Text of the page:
Change Indicator

People in poverty in Hawaii

People in poverty

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Note: Non-consecutive years appear adjacent in the trend line
because one or more years have been deselected.

Why This Indicator Matters

Poverty can have multiple and long-lasting negative effects on individuals. Negative outcomes include poor nutrition, poor physical and mental health, low educational achievement and attainment, and lack of adequate housing to name a few.1 The effects of poverty can build over time, with consequences at one stage impeding progress at a later stage. When children experience poverty in early childhood, or when poverty persists over an extended period of time, the consequences can be long-lasting.2

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Definition and Source



Percent of the total population living below the federal poverty level.

Data Source

U.S. Census Bureau, Small Area Income and Poverty Estimates Program, Model-based small area income and poverty estimates for school districts, counties, and states, various years.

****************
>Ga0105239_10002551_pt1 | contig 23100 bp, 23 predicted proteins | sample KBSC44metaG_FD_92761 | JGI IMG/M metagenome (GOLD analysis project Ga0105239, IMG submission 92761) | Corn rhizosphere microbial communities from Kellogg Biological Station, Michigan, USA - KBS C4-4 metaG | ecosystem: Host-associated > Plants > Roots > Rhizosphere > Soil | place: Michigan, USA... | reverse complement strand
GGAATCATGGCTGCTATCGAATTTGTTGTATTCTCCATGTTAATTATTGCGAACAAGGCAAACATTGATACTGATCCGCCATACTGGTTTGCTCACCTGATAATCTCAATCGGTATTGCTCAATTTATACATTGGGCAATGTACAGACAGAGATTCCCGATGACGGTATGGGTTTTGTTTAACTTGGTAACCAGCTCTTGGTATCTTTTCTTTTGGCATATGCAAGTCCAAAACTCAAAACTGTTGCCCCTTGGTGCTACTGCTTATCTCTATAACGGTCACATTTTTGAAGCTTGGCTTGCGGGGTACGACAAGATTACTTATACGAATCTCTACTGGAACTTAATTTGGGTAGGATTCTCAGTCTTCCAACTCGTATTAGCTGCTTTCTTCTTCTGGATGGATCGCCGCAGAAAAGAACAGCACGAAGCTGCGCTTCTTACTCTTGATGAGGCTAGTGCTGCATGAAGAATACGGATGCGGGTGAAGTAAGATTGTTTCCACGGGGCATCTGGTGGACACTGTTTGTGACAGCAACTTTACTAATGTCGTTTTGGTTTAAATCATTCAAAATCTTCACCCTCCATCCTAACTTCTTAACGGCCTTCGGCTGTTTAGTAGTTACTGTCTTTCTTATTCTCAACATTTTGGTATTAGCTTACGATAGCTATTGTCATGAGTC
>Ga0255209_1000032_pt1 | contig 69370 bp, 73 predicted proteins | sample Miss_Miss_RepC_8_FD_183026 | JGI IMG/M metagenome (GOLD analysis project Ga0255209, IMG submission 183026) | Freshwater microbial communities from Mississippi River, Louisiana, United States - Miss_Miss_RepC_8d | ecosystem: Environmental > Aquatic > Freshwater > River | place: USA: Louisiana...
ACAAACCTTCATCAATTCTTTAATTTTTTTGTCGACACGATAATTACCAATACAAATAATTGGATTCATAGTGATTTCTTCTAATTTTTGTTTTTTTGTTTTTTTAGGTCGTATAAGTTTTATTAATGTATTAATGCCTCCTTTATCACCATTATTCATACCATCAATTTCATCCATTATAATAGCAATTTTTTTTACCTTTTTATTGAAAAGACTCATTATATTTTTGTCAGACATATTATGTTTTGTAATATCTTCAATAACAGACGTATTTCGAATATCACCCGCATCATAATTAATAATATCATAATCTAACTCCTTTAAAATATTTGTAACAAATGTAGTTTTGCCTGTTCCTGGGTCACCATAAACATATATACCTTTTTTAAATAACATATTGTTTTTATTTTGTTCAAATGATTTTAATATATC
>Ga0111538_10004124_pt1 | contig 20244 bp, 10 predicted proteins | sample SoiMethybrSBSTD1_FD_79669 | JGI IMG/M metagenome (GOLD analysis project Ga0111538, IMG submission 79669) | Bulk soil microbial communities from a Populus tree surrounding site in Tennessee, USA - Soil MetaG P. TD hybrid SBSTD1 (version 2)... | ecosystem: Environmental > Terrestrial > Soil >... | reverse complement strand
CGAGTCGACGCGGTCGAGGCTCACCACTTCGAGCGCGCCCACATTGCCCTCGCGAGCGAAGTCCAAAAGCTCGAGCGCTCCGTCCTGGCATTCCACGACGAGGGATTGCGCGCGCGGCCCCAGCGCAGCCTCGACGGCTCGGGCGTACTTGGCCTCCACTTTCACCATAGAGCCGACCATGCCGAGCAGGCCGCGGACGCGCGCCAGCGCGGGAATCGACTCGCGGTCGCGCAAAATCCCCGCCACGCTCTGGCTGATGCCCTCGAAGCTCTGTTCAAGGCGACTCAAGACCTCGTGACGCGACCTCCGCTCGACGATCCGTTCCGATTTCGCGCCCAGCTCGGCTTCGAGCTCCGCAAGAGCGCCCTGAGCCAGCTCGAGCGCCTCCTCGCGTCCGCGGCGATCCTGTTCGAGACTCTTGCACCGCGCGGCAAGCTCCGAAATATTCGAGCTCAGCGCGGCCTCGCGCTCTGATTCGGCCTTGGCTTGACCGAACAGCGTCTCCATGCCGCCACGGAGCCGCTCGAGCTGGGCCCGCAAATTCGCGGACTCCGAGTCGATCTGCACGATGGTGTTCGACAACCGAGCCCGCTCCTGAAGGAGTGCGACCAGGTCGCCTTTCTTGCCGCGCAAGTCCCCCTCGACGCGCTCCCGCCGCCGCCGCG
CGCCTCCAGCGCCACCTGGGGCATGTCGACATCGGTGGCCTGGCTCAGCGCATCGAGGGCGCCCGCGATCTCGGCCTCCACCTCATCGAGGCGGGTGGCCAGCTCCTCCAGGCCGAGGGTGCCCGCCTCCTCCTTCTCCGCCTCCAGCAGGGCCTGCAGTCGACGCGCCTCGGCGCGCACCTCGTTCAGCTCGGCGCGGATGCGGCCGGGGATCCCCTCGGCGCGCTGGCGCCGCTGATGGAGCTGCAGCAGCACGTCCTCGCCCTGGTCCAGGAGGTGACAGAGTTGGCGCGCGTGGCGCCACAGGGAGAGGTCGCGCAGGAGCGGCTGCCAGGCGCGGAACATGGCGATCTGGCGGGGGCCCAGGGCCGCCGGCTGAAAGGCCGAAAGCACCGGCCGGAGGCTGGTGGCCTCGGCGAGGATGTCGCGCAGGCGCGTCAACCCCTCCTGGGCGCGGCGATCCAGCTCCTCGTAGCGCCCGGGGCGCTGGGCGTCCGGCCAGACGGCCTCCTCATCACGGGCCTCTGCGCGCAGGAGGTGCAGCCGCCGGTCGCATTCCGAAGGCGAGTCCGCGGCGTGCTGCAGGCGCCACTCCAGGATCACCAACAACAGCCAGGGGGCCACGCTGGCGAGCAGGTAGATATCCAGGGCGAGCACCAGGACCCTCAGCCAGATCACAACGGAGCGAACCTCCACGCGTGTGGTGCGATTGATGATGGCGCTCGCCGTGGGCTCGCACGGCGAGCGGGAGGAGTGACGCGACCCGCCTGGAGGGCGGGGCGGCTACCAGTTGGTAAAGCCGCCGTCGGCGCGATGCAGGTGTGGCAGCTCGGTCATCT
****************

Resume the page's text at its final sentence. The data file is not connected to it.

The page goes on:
Technical Note:
Several data sources are used in producing the Small Area Income and Poverty Estimates (SAIPE) program estimates. Information on data inputs can be found at For states and counties, comparisons between modeled estimates for two different years, from 2006 and beyond are possible for poverty rate of the all-age population. Poverty estimates from SAIPE should not be compared with other poverty indicators based on data from the American Community Survey 5-year estimates.


1Engle, Patrice L. and Maureen M. Black. 2008. “The Effect of Poverty on Child Development and Educational Outcomes.” Annals of the New York Academy of Sciences 1136(1): 243-256.; Ratcliffe, Caroline and Signe-Mary McKerman. 2012. “Child Poverty and Its Lasting Consequences.” Washington D.C.: The Urban Institute.  
2 Brooks-Gunn, Jeanne and Greg J. Duncan. 1997. “The Effects of Poverty on Children.” The Future of Children 7(2).


Last Updated

December 2023